Against the background of the current Japanese government’s clearly ill-conceived policies, which are causing ever greater misery for its people, criticism of Fumio Kishida’s cabinet has increased markedly, with his rating dropping by a further 4.6 percentage points to 56.9% over the month. This is evidenced, in particular, by published data from a survey conducted by the Kyodo agency. According to Japan’s main news agency, 64.1% of respondents were negative about the government’s actions to combat rising prices.
Much of Japan’s current economic problems stem from import and export restrictions. Although Japan has taken into account the experience of the sanctions against the DPRK, the negative effect of the anti-Russian sanctions has been much stronger; Japanese companies are now facing increasing difficulties relating to rising raw material and energy prices due to the situation around Ukraine and various sanctions against Russia. The price of Dubai crude oil in Japan rose to a 14-year high of over 83,100 yen ($640), trading data on the Tokyo Commodity Exchange showed. Nevertheless, demonstrating vassal loyalty to Washington, and despite the clear disadvantage for Japan itself, the Kishida government supported the latest Russophobic decision by the US and EU countries to impose a partial embargo on Russian oil imports in late May, as announced by Chief Cabinet Secretary Hirokazu Matsuno.
However, such moves boomerang on Tokyo’s own energy policy. According to warnings published by the Nikkei newspaper on June 6, Japan could face its biggest energy crisis since the 2011 earthquake and tsunami if temperatures fall this winter. The process of restarting nuclear power plants is extremely slow due to the fact that local authorities often do not give appropriate permission to power companies, and some thermal power plants are shut down. The unpredictability of the situation is also linked to the uncertainty over the continuation of stable energy purchases from Russia amid anti-Russian sanctions. The Nikkei newspaper estimates that the total power shortage across the country in the event of a cold winter would be around 3.5 million kW. About 1.5 million kW of this could be covered by restarting some thermal power plants. However, experts estimate that if LNG exports from Russia to Japan were to stop, another 4 million kW of energy would be lost. As a result, the level of electricity shortage in a worst-case scenario could be equivalent to the needs of about 1.1 million households.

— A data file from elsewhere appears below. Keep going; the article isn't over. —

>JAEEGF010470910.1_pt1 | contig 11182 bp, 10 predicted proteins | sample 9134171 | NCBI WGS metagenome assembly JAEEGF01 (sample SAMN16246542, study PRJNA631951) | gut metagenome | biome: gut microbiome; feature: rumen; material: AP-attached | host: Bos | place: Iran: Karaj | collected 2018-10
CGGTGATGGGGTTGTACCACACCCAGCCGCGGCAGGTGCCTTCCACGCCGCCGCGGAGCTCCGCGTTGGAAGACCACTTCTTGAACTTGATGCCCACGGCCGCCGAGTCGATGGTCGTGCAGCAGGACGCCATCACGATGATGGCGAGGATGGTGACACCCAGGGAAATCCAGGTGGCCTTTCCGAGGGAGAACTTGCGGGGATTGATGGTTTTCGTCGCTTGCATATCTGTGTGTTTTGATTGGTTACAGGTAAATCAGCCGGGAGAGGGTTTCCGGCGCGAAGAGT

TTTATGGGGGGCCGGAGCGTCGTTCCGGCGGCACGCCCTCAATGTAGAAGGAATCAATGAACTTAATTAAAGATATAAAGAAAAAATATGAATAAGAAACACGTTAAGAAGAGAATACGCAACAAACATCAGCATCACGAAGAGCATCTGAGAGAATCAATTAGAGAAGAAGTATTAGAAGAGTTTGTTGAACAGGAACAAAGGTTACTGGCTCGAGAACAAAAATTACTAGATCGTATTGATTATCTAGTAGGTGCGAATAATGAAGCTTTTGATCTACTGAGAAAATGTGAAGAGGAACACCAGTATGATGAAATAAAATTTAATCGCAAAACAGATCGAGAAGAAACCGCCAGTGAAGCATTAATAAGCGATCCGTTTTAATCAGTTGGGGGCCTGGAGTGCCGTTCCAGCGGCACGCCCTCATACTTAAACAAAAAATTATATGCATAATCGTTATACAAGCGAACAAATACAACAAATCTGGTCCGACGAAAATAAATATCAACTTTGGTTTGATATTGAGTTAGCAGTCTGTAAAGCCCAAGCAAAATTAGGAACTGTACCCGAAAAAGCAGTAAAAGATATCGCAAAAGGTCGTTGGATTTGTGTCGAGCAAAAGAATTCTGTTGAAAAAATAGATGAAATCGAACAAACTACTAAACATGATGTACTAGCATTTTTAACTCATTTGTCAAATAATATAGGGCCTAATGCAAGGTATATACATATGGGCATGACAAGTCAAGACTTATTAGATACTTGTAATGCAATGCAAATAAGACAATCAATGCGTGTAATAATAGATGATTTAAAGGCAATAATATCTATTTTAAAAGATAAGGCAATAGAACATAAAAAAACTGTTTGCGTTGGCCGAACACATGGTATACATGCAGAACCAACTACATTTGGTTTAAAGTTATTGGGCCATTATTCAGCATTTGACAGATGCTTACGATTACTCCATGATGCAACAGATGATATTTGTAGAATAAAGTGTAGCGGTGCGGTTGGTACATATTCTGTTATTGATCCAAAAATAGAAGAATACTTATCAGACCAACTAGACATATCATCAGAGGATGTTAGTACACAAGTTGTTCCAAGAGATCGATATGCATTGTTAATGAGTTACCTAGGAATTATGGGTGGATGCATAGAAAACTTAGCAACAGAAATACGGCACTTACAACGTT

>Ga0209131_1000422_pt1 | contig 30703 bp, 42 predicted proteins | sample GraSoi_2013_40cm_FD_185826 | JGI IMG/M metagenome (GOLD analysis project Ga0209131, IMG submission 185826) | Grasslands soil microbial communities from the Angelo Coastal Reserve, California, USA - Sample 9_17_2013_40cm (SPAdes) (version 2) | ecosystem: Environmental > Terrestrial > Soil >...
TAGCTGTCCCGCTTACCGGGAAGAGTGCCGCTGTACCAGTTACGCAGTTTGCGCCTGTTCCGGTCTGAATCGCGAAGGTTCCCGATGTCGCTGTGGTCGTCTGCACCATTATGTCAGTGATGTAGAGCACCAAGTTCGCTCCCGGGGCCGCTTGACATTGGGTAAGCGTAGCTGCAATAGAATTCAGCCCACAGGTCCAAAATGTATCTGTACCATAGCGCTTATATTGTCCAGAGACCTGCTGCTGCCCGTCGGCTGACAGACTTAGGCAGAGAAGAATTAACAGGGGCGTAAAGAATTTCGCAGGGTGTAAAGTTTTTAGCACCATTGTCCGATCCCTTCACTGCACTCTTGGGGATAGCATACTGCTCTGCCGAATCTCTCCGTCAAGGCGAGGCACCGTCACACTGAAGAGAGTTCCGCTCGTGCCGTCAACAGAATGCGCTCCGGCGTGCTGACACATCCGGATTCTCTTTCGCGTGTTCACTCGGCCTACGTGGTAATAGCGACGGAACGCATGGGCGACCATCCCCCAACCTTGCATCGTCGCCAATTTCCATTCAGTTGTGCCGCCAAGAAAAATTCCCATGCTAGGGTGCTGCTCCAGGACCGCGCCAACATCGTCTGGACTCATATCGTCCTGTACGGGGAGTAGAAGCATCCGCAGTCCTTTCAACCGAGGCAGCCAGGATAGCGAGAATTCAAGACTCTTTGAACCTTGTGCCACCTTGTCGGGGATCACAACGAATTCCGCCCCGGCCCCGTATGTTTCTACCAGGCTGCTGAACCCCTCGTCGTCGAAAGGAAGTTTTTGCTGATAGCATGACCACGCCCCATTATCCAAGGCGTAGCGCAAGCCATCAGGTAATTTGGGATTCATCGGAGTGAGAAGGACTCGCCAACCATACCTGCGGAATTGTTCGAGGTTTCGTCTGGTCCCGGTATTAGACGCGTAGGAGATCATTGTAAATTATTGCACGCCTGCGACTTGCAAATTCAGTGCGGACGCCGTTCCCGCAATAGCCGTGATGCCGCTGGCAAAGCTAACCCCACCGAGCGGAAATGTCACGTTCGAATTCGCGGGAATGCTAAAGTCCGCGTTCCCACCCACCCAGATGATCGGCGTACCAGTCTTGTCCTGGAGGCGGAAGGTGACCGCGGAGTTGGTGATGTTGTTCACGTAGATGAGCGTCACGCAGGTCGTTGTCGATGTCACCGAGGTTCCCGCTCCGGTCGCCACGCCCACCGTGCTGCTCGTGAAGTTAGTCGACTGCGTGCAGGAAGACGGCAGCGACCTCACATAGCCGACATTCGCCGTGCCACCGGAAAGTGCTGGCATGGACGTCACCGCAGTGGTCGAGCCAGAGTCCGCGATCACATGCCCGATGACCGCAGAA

In this regard, Japanese authorities have already started calling on the population to save electricity. At a press conference in Tokyo on June 7, Minister of Economy, Trade and Industry Koichi Hagiuda said that relevant austerity measures had been approved at a ministerial meeting, and did not rule out restrictions on the use of electricity by large companies or other measures to stabilize the situation.
At least 50.6% of Japanese companies are now experiencing various difficulties due to the situation around Ukraine and Russia, according to Japan’s Teikoku Databank research center. Over 40% have raised prices or are about to do so. At the end of May, The Asahi newspaper stated that the Japanese sanctions against Russia could cause various degrees of damage to 15,000 Japanese companies, with many firms already forced to look for analogues of the products they buy because of this, and supply chains are disrupted.
According to the Hokkaido Shimbun Japan’s embargo on Russian timber imports has hurt housing construction in the country, and the rate of housing construction is falling. Without Russian timber, housing prices are expected to rise further, causing widespread panic in the construction business.